Dorothy was trembling slightly. Although she was sure she had seen something in there had been no impact. It was very odd. Yet it was a reminder. People were killed by cars every day, about three thousand people a year in Britain alone. People were killed by other things, too. No one knew when the hour was coming. She looked around the street and saw the men and women heading out for a good time. Was she really going to go back home and curl up with a book? Usually that satisfied her but tonight was different somehow. Tonight she felt like a change.
‘Drop me off here, Dad. I fancy a drink.
Martin went in the pub and quickly sank the first pint. It was good to be alive! Then he remembered his previous binge and slowed down. Staring into the good ale he pondered the events of the past two weeks. Had she really set the Imp on him, that lovely silver-haired lady he had tried to pick up? Or had the Imp just appeared at random and picked him for a target? Were there really such things as Imps? Already the whole thing was starting to seem like a bad dream. No, a nightmare.
He looked over to the corner table where his last unfortunate encounter had taken place. The tall, older lady was not there but the seat was occupied. A younger woman with straight brown hair untidily parted in the middle was huddled unobtrusively into the corner. He moved a little closer to her and bent a little to see the cover of her paperback.
It was‘The Mirror of her Dreams’ by Stephen Donaldson.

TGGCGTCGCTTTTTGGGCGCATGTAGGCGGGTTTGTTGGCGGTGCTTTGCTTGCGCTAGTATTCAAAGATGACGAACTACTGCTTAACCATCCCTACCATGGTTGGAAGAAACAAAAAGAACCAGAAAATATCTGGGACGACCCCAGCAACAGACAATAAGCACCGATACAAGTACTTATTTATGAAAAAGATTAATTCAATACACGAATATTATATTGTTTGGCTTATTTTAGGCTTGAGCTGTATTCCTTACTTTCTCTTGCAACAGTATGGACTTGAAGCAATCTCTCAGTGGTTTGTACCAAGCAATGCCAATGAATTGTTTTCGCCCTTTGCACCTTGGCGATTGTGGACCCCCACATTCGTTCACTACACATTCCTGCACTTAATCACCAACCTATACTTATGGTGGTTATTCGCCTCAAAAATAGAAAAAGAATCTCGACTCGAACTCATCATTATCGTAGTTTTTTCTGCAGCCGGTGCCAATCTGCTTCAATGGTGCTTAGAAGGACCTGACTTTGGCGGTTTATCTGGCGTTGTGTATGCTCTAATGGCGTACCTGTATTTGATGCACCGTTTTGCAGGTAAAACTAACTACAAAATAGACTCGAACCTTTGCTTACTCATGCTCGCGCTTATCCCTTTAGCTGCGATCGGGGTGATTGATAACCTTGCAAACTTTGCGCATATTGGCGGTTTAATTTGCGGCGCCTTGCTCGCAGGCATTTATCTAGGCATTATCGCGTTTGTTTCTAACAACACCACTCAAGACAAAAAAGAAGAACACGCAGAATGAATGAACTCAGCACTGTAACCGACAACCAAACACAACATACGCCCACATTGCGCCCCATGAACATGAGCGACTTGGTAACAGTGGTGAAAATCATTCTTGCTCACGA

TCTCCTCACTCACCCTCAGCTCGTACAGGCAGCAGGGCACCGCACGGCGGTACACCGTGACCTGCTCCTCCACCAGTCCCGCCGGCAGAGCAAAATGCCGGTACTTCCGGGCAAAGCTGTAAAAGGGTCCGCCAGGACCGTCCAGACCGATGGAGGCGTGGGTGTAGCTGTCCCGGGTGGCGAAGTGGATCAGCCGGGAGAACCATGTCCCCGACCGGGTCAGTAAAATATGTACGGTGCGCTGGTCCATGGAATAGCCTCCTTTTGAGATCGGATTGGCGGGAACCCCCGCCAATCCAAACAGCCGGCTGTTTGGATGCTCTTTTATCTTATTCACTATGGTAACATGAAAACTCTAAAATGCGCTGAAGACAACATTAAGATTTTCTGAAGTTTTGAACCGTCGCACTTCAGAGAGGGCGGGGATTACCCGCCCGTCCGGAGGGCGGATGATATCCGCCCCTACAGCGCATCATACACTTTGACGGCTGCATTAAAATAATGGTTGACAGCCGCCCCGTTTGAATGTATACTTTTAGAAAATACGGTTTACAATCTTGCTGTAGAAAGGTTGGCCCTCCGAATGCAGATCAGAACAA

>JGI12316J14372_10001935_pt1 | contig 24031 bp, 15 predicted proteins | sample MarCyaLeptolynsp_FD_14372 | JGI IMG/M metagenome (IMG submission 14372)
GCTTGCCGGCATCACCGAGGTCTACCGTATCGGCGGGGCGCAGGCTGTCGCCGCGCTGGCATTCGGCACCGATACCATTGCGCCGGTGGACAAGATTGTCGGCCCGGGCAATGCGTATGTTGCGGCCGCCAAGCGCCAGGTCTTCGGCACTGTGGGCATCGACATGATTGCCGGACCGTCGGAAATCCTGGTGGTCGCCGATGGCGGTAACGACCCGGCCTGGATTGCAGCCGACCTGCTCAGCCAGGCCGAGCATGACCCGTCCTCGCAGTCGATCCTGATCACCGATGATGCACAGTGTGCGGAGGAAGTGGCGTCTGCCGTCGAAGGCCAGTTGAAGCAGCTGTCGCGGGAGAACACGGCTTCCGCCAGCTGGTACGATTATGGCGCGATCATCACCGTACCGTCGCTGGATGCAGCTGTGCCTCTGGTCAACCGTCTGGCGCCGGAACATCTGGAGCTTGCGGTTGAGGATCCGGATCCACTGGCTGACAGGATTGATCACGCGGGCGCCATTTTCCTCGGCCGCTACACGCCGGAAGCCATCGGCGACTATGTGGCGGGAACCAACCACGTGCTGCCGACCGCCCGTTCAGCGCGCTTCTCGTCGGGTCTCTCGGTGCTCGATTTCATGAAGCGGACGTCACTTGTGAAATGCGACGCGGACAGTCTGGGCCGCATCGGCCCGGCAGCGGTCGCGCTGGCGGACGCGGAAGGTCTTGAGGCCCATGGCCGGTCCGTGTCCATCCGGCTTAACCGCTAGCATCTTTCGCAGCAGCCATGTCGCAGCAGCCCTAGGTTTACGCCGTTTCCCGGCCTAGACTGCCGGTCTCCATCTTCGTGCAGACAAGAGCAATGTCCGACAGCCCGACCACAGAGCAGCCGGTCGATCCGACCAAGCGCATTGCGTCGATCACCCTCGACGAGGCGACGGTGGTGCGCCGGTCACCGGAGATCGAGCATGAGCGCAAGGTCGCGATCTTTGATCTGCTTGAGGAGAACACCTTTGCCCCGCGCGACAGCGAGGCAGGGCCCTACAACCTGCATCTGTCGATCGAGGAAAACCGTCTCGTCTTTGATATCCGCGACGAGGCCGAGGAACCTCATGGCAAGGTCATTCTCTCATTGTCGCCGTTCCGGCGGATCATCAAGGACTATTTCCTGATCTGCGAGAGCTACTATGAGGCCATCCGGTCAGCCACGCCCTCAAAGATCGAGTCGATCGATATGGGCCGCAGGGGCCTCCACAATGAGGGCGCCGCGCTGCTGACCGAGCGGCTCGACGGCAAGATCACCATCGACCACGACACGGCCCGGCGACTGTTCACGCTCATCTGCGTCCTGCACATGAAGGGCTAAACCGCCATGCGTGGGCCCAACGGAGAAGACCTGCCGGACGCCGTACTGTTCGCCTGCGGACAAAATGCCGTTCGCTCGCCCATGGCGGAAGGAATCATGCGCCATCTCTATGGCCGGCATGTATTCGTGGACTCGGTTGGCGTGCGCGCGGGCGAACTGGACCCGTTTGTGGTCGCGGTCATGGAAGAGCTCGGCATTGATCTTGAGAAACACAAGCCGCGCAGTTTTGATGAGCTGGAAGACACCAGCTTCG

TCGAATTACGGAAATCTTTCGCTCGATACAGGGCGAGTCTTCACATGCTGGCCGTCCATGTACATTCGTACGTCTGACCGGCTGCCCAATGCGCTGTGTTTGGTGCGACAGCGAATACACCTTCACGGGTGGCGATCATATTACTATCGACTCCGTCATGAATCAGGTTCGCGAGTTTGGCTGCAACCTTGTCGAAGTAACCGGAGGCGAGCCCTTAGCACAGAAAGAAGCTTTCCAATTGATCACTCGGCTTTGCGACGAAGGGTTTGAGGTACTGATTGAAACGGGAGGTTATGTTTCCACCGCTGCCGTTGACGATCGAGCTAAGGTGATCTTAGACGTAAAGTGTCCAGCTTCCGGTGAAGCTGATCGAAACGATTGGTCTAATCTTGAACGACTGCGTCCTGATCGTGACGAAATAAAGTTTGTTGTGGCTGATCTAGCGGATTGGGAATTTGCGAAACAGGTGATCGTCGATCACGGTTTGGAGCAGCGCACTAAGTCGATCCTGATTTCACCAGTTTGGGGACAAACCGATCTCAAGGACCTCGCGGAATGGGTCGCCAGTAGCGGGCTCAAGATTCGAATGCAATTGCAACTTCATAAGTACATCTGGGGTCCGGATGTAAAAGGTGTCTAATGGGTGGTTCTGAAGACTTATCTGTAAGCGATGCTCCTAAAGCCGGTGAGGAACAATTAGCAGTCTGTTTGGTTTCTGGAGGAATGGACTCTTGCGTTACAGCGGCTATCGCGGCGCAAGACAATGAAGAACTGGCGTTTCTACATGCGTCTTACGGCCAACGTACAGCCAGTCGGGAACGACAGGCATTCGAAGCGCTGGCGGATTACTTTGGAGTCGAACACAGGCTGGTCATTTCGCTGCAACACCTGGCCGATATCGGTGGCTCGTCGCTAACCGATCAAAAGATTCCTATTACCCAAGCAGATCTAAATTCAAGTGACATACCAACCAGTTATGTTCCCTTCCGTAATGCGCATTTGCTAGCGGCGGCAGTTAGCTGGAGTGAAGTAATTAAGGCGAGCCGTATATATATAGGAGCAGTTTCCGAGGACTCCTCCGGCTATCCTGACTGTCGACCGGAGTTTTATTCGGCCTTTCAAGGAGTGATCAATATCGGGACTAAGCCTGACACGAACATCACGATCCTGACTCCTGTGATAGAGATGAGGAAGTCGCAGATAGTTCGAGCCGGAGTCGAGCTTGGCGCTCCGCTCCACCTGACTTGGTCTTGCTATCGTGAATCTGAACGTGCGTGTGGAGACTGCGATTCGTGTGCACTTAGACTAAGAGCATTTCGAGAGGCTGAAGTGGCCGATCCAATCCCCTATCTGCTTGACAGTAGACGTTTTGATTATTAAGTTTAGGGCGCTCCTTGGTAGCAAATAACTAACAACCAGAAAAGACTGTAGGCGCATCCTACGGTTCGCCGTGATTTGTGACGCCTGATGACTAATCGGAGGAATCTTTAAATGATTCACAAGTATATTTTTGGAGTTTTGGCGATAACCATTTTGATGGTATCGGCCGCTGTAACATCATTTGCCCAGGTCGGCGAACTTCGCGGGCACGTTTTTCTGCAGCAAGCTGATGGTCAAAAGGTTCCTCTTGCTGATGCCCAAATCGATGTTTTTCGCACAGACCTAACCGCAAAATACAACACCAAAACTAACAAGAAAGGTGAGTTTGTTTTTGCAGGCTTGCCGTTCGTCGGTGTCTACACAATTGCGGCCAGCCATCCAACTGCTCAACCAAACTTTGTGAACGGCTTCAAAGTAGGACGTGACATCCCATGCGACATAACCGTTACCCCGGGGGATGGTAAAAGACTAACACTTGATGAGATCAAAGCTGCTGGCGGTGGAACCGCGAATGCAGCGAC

Martin laughed. ‘That book always makes me think of my dear brother, Eric.’
She looked up at him, blinked. ‘Why?’
‘He’s even more clumsy than the hero. I had to sack him – sack my own brother, mind – because he kept falling over my brickwork and destroying it.’
She smiled. ‘Oh, I think the hero is lovely.’
He looked at her again. She was no beauty but there was something. He sat down abruptly beside her. ‘Can I join you?’
He felt her appraising look. Then she smiled.
‘Sure. Why not?’
*Yr wyf yn eich curse gyda arg. – Welsh for ‘I curse you with an imp’
Imp Begone! Yn ôl i’r arallfyd – Welsh for ‘Begone Imp! Back to the otherworld.’
(Courtesy of google translate. )
Eamonn Murphy lives near Bristol, England and has spent the last 55 years growing up, reading Marvel comics and Golden Age SF, doing lots of different jobs and earning a degree in History and Humanities from the Open University. Finally mature-ish, he has settled with a nice lady in the countryside. He has been a reviewer for sfcrowsnest for several years and has published a few science-fiction stories, most recently in Perihelion SF magazine. His website is at eamonnmurphyblog.wordpress.com